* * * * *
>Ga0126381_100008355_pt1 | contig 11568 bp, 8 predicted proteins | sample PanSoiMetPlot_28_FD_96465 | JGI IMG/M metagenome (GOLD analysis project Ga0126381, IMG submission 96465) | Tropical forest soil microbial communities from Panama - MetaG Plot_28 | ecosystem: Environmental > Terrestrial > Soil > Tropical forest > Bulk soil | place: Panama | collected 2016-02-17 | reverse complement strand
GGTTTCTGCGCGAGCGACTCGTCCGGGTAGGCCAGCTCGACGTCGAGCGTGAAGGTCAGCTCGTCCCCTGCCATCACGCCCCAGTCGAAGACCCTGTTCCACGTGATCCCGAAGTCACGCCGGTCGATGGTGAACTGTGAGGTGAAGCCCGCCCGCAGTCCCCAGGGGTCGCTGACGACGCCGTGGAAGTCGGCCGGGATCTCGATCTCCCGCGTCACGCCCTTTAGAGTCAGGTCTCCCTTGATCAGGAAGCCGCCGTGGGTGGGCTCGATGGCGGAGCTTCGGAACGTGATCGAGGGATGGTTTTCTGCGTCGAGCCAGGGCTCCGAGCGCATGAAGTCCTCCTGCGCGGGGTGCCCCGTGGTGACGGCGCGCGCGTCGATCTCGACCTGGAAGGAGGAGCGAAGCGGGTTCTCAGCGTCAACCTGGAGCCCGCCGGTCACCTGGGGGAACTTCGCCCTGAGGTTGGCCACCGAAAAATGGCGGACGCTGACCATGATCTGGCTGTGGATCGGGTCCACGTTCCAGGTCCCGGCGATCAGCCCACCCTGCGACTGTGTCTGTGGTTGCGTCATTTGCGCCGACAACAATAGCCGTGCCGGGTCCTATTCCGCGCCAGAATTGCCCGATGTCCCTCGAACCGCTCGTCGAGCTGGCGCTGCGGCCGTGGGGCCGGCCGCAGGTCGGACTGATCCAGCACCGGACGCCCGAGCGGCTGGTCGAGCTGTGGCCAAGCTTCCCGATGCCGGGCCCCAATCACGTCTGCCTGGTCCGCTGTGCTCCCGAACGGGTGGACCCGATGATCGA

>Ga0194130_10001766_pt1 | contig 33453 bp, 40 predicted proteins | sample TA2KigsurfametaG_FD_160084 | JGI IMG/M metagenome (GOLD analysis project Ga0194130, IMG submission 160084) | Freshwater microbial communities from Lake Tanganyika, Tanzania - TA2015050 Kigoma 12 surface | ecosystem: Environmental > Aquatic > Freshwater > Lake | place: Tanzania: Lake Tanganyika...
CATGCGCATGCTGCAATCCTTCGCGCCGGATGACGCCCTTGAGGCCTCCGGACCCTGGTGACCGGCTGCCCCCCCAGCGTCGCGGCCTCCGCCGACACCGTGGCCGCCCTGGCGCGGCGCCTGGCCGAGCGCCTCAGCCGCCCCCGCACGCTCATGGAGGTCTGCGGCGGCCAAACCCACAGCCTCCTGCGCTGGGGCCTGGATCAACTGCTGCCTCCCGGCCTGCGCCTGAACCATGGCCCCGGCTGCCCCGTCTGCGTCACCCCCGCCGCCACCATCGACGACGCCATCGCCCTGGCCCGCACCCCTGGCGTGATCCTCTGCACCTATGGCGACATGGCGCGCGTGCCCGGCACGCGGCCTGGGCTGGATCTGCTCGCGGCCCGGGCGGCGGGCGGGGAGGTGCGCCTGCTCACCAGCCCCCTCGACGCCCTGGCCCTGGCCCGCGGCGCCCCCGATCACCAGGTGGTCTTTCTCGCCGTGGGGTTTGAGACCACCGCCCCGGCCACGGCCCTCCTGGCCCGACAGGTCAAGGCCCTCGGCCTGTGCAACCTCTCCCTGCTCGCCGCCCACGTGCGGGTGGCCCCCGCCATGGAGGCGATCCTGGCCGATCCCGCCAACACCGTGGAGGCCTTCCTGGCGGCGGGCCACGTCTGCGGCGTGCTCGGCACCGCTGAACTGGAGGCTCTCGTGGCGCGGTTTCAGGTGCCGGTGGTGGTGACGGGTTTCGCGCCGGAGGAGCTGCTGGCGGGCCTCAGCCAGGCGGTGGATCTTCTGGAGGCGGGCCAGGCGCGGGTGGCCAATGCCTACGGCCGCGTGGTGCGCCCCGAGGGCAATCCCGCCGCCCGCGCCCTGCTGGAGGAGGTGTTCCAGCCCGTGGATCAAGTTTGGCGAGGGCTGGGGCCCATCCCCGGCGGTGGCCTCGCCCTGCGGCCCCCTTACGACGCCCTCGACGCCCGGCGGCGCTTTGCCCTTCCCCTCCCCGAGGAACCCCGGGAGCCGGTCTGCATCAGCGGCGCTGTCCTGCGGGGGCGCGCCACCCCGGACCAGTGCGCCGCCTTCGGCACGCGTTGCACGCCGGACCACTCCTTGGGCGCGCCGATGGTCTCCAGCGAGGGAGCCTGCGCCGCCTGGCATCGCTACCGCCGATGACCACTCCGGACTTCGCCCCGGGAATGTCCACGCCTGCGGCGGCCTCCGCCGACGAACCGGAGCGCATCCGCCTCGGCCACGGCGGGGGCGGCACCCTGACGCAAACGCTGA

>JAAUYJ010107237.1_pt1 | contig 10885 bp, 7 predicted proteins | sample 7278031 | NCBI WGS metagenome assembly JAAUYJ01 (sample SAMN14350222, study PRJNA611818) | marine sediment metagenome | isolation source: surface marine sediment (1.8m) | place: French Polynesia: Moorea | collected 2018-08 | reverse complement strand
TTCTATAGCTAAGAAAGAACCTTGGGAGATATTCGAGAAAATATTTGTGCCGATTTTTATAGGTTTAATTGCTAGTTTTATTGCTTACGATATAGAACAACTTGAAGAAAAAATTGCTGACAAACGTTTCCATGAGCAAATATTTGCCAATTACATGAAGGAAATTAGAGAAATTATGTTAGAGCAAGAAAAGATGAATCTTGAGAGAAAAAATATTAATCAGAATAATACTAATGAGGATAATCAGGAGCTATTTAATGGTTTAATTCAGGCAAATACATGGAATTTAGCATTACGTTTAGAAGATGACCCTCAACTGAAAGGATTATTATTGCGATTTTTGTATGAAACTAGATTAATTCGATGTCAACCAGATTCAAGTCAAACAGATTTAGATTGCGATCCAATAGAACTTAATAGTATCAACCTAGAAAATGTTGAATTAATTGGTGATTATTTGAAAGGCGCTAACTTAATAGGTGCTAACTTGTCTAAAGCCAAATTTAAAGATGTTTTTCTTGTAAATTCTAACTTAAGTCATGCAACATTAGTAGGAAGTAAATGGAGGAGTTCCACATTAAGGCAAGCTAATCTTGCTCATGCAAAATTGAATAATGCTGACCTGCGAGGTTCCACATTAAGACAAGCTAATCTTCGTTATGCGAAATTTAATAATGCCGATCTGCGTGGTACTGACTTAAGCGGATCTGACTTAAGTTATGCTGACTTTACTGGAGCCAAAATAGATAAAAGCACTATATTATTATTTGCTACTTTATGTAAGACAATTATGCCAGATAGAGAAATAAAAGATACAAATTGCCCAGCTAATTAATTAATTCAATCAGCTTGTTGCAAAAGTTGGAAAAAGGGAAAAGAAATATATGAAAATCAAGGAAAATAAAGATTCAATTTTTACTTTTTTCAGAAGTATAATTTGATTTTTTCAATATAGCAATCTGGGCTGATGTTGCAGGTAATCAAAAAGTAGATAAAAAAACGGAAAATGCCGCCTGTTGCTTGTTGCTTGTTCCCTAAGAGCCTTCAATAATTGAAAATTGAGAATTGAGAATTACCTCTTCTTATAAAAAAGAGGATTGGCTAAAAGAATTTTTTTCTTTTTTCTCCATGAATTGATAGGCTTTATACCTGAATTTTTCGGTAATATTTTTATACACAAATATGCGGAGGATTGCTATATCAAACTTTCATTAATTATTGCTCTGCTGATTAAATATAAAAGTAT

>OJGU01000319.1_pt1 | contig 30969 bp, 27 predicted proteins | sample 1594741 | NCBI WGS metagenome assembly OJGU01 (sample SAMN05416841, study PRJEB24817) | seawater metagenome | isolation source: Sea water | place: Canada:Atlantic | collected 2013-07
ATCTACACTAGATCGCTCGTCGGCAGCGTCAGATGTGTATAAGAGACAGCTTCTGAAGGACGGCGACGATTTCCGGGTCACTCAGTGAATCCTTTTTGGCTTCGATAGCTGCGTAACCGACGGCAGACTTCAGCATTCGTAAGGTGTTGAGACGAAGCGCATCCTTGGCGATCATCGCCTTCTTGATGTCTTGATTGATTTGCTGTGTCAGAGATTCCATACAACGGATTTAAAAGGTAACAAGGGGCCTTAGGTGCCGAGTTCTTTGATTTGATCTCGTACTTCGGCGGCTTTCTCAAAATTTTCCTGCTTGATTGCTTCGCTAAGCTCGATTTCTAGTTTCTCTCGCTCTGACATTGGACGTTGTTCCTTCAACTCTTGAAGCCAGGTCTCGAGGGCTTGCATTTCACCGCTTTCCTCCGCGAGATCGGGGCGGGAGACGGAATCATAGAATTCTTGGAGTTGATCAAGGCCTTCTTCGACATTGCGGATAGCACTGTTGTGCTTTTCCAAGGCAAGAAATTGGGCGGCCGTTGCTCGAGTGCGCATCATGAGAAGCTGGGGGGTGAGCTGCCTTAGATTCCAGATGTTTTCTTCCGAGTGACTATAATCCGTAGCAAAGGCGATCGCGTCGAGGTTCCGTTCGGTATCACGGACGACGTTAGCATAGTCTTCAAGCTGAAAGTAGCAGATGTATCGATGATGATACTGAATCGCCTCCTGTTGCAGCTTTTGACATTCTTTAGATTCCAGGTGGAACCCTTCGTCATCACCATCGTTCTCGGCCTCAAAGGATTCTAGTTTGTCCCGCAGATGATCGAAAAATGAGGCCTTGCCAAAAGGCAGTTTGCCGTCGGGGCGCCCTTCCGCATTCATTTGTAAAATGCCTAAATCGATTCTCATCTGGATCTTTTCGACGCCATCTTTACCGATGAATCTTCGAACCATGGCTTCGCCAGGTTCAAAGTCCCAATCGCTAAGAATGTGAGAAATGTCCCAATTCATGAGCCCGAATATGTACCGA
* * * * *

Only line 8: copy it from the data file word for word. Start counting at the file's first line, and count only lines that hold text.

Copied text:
ATCTACACTAGATCGCTCGTCGGCAGCGTCAGATGTGTATAAGAGACAGCTTCTGAAGGACGGCGACGATTTCCGGGTCACTCAGTGAATCCTTTTTGGCTTCGATAGCTGCGTAACCGACGGCAGACTTCAGCATTCGTAAGGTGTTGAGACGAAGCGCATCCTTGGCGATCATCGCCTTCTTGATGTCTTGATTGATTTGCTGTGTCAGAGATTCCATACAACGGATTTAAAAGGTAACAAGGGGCCTTAGGTGCCGAGTTCTTTGATTTGATCTCGTACTTCGGCGGCTTTCTCAAAATTTTCCTGCTTGATTGCTTCGCTAAGCTCGATTTCTAGTTTCTCTCGCTCTGACATTGGACGTTGTTCCTTCAACTCTTGAAGCCAGGTCTCGAGGGCTTGCATTTCACCGCTTTCCTCCGCGAGATCGGGGCGGGAGACGGAATCATAGAATTCTTGGAGTTGATCAAGGCCTTCTTCGACATTGCGGATAGCACTGTTGTGCTTTTCCAAGGCAAGAAATTGGGCGGCCGTTGCTCGAGTGCGCATCATGAGAAGCTGGGGGGTGAGCTGCCTTAGATTCCAGATGTTTTCTTCCGAGTGACTATAATCCGTAGCAAAGGCGATCGCGTCGAGGTTCCGTTCGGTATCACGGACGACGTTAGCATAGTCTTCAAGCTGAAAGTAGCAGATGTATCGATGATGATACTGAATCGCCTCCTGTTGCAGCTTTTGACATTCTTTAGATTCCAGGTGGAACCCTTCGTCATCACCATCGTTCTCGGCCTCAAAGGATTCTAGTTTGTCCCGCAGATGATCGAAAAATGAGGCCTTGCCAAAAGGCAGTTTGCCGTCGGGGCGCCCTTCCGCATTCATTTGTAAAATGCCTAAATCGATTCTCATCTGGATCTTTTCGACGCCATCTTTACCGATGAATCTTCGAACCATGGCTTCGCCAGGTTCAAAGTCCCAATCGCTAAGAATGTGAGAAATGTCCCAATTCATGAGCCCGAATATGTACCGA